The Teddington Gardener

Dark Towers

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Penstemon Dark Towers

A change from the usual Penstemon, not so much on account of the flowers though they are delightful, but for the dark tints to the leaves and the branching habit of the stems. A wholly beautiful combination. Not as dark, perhaps, as the sticky toffee pudding I’ve just had, but just as moreish!

Penstemons, and this is no exception for all it has such beguiling leaves, are one of the stars of the late summer border and mix well with other late bloomers, grasses and roses too, extending the season of interest late into the year and bringing a whole range of colour with them from rich wine-reds, dark purples and near-blacks, pearly blues, pinks and white – with some of the more modern introductions, strong, solid almost-reds and mauve, whites (and white-throated) and marshmallow pinks. The flowers can be slender (my preference) or wide-mouthed, garish or subtle. Something for everyone then…

Developed at the University of Nebraska, Dark Towers is an outstanding taller selection for the middle to back of a sunny border. It forms a mound of deep purple-red foliage, bearing spikes of bicolor soft and deep-pink bell-shaped flowers in summer. An easy border plant, also tolerant of heat and humidity. Terrific as a cut flower. In particularly rich soil this may need to be staked. A 2008 introduction from TerraNova Nurseries in Oregon. USPP#20013: unlicensed propagation prohibited. Registered with COPF.

Now, here’s Val Bourne with a few words from The Telegraph…. how did you guess!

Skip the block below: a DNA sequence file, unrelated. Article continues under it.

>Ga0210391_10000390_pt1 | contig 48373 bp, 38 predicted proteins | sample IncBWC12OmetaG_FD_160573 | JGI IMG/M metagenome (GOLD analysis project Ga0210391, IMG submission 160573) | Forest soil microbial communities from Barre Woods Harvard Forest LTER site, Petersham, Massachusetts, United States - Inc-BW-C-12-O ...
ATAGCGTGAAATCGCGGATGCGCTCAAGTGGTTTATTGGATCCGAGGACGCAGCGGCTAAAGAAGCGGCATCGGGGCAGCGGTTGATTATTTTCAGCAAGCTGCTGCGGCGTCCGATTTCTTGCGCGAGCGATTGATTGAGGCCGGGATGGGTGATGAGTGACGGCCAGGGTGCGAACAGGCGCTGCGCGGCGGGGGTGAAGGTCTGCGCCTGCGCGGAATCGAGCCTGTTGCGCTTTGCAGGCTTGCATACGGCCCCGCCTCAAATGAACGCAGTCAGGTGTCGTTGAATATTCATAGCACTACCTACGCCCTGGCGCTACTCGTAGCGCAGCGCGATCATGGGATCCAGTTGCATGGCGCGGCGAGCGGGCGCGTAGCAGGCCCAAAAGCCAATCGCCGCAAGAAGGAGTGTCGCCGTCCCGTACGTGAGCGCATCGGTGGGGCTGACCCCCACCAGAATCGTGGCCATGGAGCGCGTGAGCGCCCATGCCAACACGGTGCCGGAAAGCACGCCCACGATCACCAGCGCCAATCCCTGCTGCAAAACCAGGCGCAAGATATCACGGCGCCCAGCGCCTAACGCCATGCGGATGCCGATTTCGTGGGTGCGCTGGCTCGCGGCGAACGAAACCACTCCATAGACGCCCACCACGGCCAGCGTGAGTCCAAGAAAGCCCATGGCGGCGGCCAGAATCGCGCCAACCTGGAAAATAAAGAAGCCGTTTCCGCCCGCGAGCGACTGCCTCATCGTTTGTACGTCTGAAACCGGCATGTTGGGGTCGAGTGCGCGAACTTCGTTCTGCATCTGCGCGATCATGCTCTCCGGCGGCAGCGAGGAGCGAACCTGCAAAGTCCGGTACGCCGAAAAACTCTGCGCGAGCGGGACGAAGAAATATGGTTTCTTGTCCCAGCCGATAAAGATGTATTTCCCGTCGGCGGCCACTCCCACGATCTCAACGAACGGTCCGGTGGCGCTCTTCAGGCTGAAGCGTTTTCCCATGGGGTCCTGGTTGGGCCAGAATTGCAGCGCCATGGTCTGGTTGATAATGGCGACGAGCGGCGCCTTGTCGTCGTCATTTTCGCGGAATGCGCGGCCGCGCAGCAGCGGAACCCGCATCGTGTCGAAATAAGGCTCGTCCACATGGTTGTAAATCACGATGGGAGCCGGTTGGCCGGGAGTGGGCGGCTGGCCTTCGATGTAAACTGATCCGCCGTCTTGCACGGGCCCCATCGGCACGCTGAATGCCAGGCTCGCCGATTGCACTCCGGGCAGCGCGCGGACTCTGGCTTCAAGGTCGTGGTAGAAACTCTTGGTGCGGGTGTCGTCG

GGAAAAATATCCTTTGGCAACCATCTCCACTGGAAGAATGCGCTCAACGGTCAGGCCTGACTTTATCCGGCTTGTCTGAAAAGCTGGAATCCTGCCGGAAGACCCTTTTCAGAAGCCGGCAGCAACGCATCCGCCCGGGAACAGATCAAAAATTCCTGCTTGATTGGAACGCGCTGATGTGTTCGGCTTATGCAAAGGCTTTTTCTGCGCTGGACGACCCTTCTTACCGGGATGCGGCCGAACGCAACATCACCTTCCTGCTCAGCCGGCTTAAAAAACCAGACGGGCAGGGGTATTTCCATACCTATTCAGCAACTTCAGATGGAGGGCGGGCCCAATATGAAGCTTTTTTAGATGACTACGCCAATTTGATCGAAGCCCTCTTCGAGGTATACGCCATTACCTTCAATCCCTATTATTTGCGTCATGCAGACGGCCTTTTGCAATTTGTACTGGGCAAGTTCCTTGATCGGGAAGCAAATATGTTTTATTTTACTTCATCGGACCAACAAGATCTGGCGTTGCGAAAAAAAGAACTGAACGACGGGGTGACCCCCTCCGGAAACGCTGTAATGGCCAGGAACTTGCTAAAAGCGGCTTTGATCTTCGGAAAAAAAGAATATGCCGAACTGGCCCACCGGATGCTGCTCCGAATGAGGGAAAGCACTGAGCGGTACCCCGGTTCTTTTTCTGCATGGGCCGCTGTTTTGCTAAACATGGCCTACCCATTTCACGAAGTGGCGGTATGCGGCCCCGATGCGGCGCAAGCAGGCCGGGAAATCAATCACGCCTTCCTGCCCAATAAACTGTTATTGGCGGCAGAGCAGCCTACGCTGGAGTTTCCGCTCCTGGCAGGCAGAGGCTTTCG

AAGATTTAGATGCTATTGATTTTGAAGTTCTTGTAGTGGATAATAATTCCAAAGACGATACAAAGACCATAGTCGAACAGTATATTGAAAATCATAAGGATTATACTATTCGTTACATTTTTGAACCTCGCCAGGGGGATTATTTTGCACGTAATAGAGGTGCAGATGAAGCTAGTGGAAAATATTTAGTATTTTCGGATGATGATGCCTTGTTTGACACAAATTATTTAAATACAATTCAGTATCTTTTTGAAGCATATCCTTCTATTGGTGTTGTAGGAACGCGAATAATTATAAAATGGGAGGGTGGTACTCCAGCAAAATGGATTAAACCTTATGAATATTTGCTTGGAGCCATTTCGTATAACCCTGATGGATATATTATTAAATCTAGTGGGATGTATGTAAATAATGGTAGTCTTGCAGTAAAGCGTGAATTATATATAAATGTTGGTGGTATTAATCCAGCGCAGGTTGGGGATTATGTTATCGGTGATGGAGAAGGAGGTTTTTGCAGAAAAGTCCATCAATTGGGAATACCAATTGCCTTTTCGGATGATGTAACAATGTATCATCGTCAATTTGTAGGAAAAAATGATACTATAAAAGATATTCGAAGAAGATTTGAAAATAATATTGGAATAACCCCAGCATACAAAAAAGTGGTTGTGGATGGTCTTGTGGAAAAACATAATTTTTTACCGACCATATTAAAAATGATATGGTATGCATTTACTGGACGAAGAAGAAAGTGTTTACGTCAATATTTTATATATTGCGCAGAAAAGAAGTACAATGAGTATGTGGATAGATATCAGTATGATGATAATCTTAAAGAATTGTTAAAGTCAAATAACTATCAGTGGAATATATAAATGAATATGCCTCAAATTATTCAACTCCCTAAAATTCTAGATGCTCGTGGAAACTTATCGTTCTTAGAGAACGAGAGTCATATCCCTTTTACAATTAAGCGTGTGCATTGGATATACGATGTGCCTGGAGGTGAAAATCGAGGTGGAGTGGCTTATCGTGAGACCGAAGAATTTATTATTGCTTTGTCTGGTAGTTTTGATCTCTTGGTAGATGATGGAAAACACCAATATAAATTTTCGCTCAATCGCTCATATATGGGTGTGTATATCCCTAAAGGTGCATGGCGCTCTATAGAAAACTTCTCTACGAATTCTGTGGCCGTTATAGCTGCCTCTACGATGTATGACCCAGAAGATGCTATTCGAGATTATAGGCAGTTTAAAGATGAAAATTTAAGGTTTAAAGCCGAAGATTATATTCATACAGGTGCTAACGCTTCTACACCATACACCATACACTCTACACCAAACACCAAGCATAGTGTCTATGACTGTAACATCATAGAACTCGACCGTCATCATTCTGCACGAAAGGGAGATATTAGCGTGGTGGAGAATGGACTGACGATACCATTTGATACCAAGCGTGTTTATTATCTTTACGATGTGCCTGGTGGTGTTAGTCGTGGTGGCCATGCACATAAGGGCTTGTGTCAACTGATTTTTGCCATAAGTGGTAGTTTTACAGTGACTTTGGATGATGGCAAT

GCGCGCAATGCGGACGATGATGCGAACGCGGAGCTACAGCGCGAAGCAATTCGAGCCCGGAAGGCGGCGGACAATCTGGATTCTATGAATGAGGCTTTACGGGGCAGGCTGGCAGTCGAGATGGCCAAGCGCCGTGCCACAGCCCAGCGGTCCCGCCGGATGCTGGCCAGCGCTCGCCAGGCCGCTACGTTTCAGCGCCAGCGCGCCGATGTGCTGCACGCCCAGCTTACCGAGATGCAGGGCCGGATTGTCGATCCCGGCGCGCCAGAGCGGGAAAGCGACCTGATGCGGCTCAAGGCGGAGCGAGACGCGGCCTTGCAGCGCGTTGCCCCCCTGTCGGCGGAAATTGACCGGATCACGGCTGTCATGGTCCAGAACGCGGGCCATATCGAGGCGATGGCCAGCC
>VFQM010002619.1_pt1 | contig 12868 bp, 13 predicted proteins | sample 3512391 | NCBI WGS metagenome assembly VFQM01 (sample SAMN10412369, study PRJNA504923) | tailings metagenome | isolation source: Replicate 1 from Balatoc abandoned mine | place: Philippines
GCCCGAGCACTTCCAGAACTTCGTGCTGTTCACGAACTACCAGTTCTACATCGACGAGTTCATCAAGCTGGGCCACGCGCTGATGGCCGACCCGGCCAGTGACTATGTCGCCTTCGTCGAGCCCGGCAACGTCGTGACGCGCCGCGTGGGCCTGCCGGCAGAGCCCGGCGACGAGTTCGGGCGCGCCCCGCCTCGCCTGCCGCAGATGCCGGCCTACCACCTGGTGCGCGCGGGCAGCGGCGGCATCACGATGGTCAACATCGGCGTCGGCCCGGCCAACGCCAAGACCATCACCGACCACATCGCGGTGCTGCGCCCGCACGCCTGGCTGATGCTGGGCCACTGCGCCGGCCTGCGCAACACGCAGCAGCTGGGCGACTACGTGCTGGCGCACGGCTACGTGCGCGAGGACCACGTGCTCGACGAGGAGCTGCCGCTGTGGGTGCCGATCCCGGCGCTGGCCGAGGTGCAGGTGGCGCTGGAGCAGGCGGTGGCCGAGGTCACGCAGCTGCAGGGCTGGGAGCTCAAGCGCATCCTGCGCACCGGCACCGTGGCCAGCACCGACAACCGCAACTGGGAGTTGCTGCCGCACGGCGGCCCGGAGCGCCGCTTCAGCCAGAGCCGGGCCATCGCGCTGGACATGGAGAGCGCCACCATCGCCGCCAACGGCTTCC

How to grow: penstemons

Val Bourne on a plant that splashes splendour on autumn gardens

Many penstemons come into their own in early autumn and flower prolifically until the first frosts. Whether added to the border during spring, used as gap fillers in June or planted as a quick fix in September, this versatile plant will obligingly produce one sumptuous spike after another, adding a touch of late splendour to the garden.

Penstemons were adored by Victorian gardeners, who used hundreds of large-flowered varieties in formal bedding schemes. Whole borders were dedicated to them and many had the suffix ‘Bedder’ as part of their name. They lost favour between the two World Wars – fashions changed and most of the 19th-century varieties, which derived from tender Mexican species, couldn’t survive British winters. The final nail in the coffin was lack of plant vigour. Decades of raising penstemons from cuttings had introduced viral disease and many died out.

Mercifully, a number of nursery owners began to breed penstemons at the beginning of the 20th century in an attempt to fill the gap. One red variety called ‘Southgate Gem’ (bred by Bradshaw & Son in 1910) subsequently became the parent of two classic penstemons that are still unrivalled today: the wine-red German variety ‘Andenken an Friedrich Hahn’ (released in 1918), which became a commercial success in the 1950s when it was renamed ‘Garnet’; and the scarlet-red ‘Schoenholzeri’ – or ‘Firebird’ as it was known here – created in 1939 when a Swiss grower crossed ‘Garnet’ with ‘Southgate Gem’. Both make bushy, narrow-leaved plants with lots of flowers, are hardy and have been awarded an AGM.